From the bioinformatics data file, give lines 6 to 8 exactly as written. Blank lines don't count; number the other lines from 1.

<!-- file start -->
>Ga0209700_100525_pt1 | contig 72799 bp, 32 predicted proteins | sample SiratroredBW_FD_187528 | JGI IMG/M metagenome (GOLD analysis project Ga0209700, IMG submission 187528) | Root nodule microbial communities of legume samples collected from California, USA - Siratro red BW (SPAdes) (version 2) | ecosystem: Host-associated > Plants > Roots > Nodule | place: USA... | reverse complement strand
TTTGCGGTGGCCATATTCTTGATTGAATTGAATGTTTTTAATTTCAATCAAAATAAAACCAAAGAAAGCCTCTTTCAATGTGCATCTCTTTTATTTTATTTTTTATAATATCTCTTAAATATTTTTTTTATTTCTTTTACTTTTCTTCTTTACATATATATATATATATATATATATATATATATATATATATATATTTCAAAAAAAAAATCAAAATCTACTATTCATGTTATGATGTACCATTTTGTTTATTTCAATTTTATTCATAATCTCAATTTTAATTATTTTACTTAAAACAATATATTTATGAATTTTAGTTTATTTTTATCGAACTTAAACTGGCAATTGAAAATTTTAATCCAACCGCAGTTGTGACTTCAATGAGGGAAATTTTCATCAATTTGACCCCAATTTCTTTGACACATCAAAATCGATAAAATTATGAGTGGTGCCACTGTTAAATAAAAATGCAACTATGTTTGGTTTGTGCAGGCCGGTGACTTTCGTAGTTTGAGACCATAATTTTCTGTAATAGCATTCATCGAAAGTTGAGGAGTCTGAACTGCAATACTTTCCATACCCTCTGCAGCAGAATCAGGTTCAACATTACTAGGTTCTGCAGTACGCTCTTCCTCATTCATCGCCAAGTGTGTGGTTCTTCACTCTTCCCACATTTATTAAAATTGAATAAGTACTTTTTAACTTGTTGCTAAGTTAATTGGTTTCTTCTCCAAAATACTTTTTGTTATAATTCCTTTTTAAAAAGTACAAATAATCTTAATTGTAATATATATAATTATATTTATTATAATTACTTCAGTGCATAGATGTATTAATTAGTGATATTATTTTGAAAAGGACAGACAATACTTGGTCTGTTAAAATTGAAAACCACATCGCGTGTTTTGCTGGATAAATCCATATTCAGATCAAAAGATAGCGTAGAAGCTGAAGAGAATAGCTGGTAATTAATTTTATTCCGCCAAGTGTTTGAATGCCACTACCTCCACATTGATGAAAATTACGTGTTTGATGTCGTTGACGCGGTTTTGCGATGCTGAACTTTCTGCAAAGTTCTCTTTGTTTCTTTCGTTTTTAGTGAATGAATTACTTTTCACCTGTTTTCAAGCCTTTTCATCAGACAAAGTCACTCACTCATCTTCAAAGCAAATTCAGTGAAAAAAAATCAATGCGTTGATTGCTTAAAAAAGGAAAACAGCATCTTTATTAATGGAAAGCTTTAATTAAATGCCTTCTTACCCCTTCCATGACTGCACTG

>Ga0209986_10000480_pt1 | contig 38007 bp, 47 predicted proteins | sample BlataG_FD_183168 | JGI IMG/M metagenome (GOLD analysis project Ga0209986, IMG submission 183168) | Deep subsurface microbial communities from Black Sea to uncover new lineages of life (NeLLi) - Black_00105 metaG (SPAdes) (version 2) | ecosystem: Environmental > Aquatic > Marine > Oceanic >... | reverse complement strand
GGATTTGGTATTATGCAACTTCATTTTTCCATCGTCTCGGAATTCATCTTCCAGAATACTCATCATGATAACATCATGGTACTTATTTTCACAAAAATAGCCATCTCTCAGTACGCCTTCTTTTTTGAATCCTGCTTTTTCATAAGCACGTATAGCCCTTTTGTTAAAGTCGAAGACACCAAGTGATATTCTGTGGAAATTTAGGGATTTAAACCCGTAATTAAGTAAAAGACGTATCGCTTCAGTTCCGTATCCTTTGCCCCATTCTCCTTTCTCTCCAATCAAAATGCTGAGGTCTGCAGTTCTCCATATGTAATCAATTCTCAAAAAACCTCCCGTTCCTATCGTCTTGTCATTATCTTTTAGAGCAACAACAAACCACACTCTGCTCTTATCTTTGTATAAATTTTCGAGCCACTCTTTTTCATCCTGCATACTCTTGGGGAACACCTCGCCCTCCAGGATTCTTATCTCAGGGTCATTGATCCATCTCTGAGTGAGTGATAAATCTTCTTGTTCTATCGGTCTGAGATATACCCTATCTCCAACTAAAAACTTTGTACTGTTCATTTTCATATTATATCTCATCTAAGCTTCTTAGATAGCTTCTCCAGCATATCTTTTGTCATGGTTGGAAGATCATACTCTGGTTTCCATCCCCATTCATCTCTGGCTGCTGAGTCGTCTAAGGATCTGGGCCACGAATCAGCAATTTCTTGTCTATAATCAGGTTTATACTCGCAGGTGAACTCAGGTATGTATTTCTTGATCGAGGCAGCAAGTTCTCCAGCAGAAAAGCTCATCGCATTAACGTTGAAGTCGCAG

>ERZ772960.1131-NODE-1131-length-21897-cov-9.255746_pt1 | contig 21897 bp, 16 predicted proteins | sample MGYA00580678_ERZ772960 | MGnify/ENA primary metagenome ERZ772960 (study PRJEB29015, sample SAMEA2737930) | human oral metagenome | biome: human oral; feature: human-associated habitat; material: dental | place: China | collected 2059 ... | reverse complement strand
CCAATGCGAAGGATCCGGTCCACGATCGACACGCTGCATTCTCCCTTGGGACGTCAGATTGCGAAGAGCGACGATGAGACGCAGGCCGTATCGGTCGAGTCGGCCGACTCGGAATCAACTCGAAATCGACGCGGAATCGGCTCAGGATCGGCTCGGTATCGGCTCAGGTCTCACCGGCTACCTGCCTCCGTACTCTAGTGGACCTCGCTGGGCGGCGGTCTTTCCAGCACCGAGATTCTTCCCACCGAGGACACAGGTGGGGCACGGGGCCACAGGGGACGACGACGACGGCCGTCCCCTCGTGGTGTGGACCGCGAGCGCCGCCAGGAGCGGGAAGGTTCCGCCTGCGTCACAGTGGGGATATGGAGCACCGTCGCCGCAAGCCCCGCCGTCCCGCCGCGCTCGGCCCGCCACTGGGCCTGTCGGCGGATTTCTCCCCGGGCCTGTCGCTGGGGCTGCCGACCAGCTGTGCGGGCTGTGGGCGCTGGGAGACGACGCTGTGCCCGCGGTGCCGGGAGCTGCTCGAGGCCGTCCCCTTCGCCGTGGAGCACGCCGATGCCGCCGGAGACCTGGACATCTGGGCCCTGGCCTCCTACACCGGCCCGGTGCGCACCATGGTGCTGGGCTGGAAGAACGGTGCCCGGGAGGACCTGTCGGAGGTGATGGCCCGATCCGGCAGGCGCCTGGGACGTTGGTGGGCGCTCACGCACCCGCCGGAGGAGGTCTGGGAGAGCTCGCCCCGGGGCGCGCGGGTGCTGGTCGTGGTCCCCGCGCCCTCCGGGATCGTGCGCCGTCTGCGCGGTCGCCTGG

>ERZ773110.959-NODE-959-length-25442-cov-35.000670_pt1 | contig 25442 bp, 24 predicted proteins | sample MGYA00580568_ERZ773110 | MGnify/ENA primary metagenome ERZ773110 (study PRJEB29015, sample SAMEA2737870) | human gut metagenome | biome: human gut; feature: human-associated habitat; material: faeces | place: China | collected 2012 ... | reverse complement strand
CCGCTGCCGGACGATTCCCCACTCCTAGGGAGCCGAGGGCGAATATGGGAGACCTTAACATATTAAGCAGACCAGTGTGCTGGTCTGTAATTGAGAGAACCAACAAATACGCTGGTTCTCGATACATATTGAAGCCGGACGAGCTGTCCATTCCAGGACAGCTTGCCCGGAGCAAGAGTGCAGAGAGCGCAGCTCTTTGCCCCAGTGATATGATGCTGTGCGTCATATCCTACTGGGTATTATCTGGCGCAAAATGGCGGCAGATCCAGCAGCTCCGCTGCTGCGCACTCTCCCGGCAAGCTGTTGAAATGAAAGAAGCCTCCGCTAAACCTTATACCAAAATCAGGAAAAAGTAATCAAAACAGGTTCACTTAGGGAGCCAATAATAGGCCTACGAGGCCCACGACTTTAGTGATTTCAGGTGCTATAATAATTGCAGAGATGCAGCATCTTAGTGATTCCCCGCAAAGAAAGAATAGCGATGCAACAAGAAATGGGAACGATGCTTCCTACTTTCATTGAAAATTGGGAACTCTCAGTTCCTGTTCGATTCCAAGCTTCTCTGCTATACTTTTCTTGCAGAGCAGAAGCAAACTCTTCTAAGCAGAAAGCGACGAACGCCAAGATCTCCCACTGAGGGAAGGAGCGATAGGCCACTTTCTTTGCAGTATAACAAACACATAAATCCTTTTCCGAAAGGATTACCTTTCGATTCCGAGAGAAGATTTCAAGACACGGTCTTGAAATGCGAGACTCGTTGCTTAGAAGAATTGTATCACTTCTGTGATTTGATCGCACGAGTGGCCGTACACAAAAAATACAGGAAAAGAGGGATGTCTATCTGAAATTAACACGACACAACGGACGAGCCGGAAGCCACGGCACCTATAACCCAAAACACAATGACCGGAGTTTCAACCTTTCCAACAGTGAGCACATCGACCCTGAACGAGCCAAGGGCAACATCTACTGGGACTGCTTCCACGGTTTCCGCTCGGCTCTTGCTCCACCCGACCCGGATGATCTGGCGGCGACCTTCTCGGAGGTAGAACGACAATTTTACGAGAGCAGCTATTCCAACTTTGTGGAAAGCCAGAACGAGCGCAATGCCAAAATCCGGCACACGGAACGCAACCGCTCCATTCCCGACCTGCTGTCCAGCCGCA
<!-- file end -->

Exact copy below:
CCAATGCGAAGGATCCGGTCCACGATCGACACGCTGCATTCTCCCTTGGGACGTCAGATTGCGAAGAGCGACGATGAGACGCAGGCCGTATCGGTCGAGTCGGCCGACTCGGAATCAACTCGAAATCGACGCGGAATCGGCTCAGGATCGGCTCGGTATCGGCTCAGGTCTCACCGGCTACCTGCCTCCGTACTCTAGTGGACCTCGCTGGGCGGCGGTCTTTCCAGCACCGAGATTCTTCCCACCGAGGACACAGGTGGGGCACGGGGCCACAGGGGACGACGACGACGGCCGTCCCCTCGTGGTGTGGACCGCGAGCGCCGCCAGGAGCGGGAAGGTTCCGCCTGCGTCACAGTGGGGATATGGAGCACCGTCGCCGCAAGCCCCGCCGTCCCGCCGCGCTCGGCCCGCCACTGGGCCTGTCGGCGGATTTCTCCCCGGGCCTGTCGCTGGGGCTGCCGACCAGCTGTGCGGGCTGTGGGCGCTGGGAGACGACGCTGTGCCCGCGGTGCCGGGAGCTGCTCGAGGCCGTCCCCTTCGCCGTGGAGCACGCCGATGCCGCCGGAGACCTGGACATCTGGGCCCTGGCCTCCTACACCGGCCCGGTGCGCACCATGGTGCTGGGCTGGAAGAACGGTGCCCGGGAGGACCTGTCGGAGGTGATGGCCCGATCCGGCAGGCGCCTGGGACGTTGGTGGGCGCTCACGCACCCGCCGGAGGAGGTCTGGGAGAGCTCGCCCCGGGGCGCGCGGGTGCTGGTCGTGGTCCCCGCGCCCTCCGGGATCGTGCGCCGTCTGCGCGGTCGCCTGG

>ERZ773110.959-NODE-959-length-25442-cov-35.000670_pt1 | contig 25442 bp, 24 predicted proteins | sample MGYA00580568_ERZ773110 | MGnify/ENA primary metagenome ERZ773110 (study PRJEB29015, sample SAMEA2737870) | human gut metagenome | biome: human gut; feature: human-associated habitat; material: faeces | place: China | collected 2012 ... | reverse complement strand
CCGCTGCCGGACGATTCCCCACTCCTAGGGAGCCGAGGGCGAATATGGGAGACCTTAACATATTAAGCAGACCAGTGTGCTGGTCTGTAATTGAGAGAACCAACAAATACGCTGGTTCTCGATACATATTGAAGCCGGACGAGCTGTCCATTCCAGGACAGCTTGCCCGGAGCAAGAGTGCAGAGAGCGCAGCTCTTTGCCCCAGTGATATGATGCTGTGCGTCATATCCTACTGGGTATTATCTGGCGCAAAATGGCGGCAGATCCAGCAGCTCCGCTGCTGCGCACTCTCCCGGCAAGCTGTTGAAATGAAAGAAGCCTCCGCTAAACCTTATACCAAAATCAGGAAAAAGTAATCAAAACAGGTTCACTTAGGGAGCCAATAATAGGCCTACGAGGCCCACGACTTTAGTGATTTCAGGTGCTATAATAATTGCAGAGATGCAGCATCTTAGTGATTCCCCGCAAAGAAAGAATAGCGATGCAACAAGAAATGGGAACGATGCTTCCTACTTTCATTGAAAATTGGGAACTCTCAGTTCCTGTTCGATTCCAAGCTTCTCTGCTATACTTTTCTTGCAGAGCAGAAGCAAACTCTTCTAAGCAGAAAGCGACGAACGCCAAGATCTCCCACTGAGGGAAGGAGCGATAGGCCACTTTCTTTGCAGTATAACAAACACATAAATCCTTTTCCGAAAGGATTACCTTTCGATTCCGAGAGAAGATTTCAAGACACGGTCTTGAAATGCGAGACTCGTTGCTTAGAAGAATTGTATCACTTCTGTGATTTGATCGCACGAGTGGCCGTACACAAAAAATACAGGAAAAGAGGGATGTCTATCTGAAATTAACACGACACAACGGACGAGCCGGAAGCCACGGCACCTATAACCCAAAACACAATGACCGGAGTTTCAACCTTTCCAACAGTGAGCACATCGACCCTGAACGAGCCAAGGGCAACATCTACTGGGACTGCTTCCACGGTTTCCGCTCGGCTCTTGCTCCACCCGACCCGGATGATCTGGCGGCGACCTTCTCGGAGGTAGAACGACAATTTTACGAGAGCAGCTATTCCAACTTTGTGGAAAGCCAGAACGAGCGCAATGCCAAAATCCGGCACACGGAACGCAACCGCTCCATTCCCGACCTGCTGTCCAGCCGCA